Priming the pump

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"Transcript: Interview with Donald Trump", The Economist 5/11/2017:

That all goes into tax reduction. Tremendous savings.

But beyond that it’s OK if the tax plan increases the deficit?

It is OK, because it won’t increase it for long. You may have two years where you’ll…you understand the expression “prime the pump”?


We have to prime the pump.

It’s very Keynesian.

We’re the highest-taxed nation in the world. Have you heard that expression before, for this particular type of an event?

Priming the pump?

Yeah, have you heard it? Yes. Have you heard that expression used before? Because I haven’t heard it. I mean, I just…I came up with it a couple of days ago and I thought it was good. It’s what you have to do.


Yeah, what you have to do is you have to put something in before you can get something out.

The OED's entry for prime, v.1, sense 5.a, glossed as

To prepare a pump for use by pouring water into it. Also fig., esp. in to prime the pump: to stimulate or support (esp. economic) growth or success by supplying initial investment, encouragement, etc.

The OED's earliest citation is a little while before May 2017:

1916   Everybody's Mag. 35 131   When the waters of business are stagnant, gentlemen, it becomes necessary, if I may say so, to prime the pump.

You can see the context of that quote by following this link, courtesy of Google Books.

The OED's entry for pump-priming gives the gloss

The stimulation of economic activity by investment, esp. by government investment or spending; an instance of this.

And the earlier citation is somewhat later than 1916, but still a bit earlier than May 2017:

1933   Wall St. Jrnl. 16 May 1/2   To carry the pump-priming analogy a step further, it is suggested that a small portion of the expected flow of restored industrial income be directed to the reservoir from which the original ‘prime’ was borrowed.

This has occasioned a certain amount of commentary, e.g. this on Twitter, and also Max Ehrenfreund, "Behind Trump’s ‘prime the pump’ gaffe is a bunch of real news", WaPo 5/11/2017; "Did Trump really invent the term 'prime the pump'?", BBC News 5/11/2017; Brian Murphy, "Trump says he coined the phrase 'prime the pump.' Merriram-Webster begs to differ", Miami Herald 5/11/2017; Chris Isidore, "Who coined 'prime the pump'? Definitely not Donald Trump", CNN Money 5/11/2017;  "AP fact check: No, Trump didn't invent 'prime the pump'", The Mercury News 5/11/2017; Joshua Keating, "Donald Trump Thinks He Invented the Phase Priming the Pump", Slate 5/11/2017; Jonah Goldberg, "Prime Time", The National Review 5/11/2017; Mallory Shelbourne, "Trump tells The Economist he invented the phrase 'priming the pump'", The Hill 5/11/2017; "Fact Check: Trump on Tax Rates, Canada, ‘Priming the Pump’", VOA News 5/12/2017; Jonathan Chait, "Donald Trump Tries to Explain Economics to The Economist. Hilarity Ensues", New York Magazine 5/11/2017; Jack Holmes, "70-Year-Old President Trump Claims He Invented a 78-Year-Old Economic Theory", Esquire 5/11/2017; Libby Hill, "Merriam-Webster reminds President Trump that he didn't invent 'prime the pump'", Los Angeles Times 5/11/2017; Matt O'Brien, "Trump can’t stop saying things that aren’t true", WaPo 5/12/2017; etc.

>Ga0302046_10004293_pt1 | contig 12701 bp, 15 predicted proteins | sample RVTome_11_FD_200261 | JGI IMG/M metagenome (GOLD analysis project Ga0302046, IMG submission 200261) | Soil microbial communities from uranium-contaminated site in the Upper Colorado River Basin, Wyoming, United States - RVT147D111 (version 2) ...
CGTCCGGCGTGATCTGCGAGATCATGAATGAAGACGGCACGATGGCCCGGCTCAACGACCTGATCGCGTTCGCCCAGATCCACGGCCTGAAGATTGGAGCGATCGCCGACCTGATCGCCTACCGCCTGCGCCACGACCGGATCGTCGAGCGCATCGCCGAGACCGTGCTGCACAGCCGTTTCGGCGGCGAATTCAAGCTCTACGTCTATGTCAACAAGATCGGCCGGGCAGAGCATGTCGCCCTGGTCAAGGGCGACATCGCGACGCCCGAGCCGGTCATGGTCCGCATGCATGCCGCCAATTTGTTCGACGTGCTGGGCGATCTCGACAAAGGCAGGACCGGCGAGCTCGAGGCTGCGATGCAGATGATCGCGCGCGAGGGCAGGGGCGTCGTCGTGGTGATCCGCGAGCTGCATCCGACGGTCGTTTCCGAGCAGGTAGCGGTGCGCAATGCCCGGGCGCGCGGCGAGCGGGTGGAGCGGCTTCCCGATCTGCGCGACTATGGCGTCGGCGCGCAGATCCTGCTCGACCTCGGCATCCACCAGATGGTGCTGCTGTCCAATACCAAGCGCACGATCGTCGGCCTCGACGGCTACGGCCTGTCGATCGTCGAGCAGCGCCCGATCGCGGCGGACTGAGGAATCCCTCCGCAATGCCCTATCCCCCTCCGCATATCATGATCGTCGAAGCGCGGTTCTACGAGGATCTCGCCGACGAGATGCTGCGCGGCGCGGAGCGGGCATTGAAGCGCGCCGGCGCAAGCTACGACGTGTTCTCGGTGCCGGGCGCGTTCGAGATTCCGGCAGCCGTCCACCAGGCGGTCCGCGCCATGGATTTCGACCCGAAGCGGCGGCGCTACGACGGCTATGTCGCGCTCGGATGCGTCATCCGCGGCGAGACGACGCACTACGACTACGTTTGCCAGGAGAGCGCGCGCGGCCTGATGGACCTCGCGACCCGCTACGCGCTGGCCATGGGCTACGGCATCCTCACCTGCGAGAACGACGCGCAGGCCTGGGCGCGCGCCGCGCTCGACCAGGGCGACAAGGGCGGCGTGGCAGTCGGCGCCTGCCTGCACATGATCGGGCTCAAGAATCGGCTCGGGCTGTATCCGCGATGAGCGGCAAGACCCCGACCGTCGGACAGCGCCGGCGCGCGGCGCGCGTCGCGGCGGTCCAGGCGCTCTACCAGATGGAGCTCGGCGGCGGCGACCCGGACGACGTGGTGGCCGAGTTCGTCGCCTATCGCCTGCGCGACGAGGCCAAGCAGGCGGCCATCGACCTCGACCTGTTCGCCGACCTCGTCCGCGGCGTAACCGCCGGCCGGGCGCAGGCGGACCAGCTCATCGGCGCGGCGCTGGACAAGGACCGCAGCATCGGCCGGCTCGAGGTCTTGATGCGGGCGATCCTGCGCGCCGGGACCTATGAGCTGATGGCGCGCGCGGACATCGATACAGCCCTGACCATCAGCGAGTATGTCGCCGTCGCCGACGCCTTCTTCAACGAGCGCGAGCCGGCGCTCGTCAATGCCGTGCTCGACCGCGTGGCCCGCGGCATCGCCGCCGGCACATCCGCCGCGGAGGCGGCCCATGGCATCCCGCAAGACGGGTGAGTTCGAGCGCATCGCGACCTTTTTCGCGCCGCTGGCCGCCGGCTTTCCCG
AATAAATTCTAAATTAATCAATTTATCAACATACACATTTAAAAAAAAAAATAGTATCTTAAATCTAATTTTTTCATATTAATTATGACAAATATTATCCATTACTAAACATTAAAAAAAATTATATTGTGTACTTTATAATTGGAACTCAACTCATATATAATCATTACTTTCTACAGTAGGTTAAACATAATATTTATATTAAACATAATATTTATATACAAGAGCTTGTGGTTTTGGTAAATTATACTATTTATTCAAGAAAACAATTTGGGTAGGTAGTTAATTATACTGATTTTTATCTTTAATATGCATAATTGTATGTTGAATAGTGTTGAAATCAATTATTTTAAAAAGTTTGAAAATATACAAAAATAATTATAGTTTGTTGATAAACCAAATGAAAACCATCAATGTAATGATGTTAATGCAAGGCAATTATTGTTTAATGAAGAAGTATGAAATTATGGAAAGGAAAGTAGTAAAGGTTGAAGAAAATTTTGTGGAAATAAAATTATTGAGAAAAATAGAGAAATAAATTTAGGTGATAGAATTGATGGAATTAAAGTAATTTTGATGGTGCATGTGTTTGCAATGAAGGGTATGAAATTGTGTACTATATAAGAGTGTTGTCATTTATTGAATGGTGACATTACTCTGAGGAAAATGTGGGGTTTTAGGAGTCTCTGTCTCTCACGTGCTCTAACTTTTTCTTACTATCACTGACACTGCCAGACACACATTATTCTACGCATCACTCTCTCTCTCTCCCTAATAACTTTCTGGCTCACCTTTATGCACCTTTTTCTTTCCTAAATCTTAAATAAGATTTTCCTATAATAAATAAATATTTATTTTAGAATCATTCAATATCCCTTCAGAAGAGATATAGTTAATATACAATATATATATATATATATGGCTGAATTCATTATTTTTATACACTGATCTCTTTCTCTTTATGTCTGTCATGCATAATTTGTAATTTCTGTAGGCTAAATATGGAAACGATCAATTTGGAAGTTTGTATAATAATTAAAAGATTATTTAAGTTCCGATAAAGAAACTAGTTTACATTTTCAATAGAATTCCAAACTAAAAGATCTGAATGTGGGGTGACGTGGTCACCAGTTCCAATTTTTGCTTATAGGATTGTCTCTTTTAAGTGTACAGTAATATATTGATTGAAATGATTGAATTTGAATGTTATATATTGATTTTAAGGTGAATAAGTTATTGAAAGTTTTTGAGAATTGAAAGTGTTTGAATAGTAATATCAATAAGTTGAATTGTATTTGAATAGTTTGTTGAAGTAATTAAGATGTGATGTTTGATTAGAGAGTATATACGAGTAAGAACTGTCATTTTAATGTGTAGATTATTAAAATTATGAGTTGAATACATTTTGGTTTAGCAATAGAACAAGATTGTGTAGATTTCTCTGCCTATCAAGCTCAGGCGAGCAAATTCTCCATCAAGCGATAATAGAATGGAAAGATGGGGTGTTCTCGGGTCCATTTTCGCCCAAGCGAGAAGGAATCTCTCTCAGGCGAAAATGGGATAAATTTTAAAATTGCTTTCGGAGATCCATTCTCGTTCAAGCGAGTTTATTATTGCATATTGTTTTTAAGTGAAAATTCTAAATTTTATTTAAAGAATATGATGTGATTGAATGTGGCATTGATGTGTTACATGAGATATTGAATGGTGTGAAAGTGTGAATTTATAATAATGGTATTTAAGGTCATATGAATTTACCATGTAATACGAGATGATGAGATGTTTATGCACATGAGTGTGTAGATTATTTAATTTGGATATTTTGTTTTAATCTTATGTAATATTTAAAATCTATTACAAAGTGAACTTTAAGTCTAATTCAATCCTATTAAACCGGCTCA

From David Graham, "Trump's Embrace of the Bubble", The Atlantic 5/11/2017:

“We are all Keynesians now,” Richard Nixon famously remarked, but only Donald Trump could have convinced himself that he is Keynes.

From Neil Irwin, "Priming the Pump: The Economic Metaphor Trump ‘Came Up With’", NYT 5/11/2017:

The term is most closely associated with the economic theories of John Maynard Keynes, who advocated energetic intervention to try to arrest the depression. By the time Mr. Trump was in school in the 1950s and 1960s, it was widely taught in history and economics courses as part of the story of how the United States emerged from the depression.

The concept was widely discussed again in 2009 and subsequent years in the context of the Obama administration’s stimulus package, which aimed to jolt the United States out of the deep recession. A Nexis search shows the phrase “pump priming” or its variants appeared in 1,073 news articles in major publications in 2009 alone, and they are almost all referring to economics, not water pumps.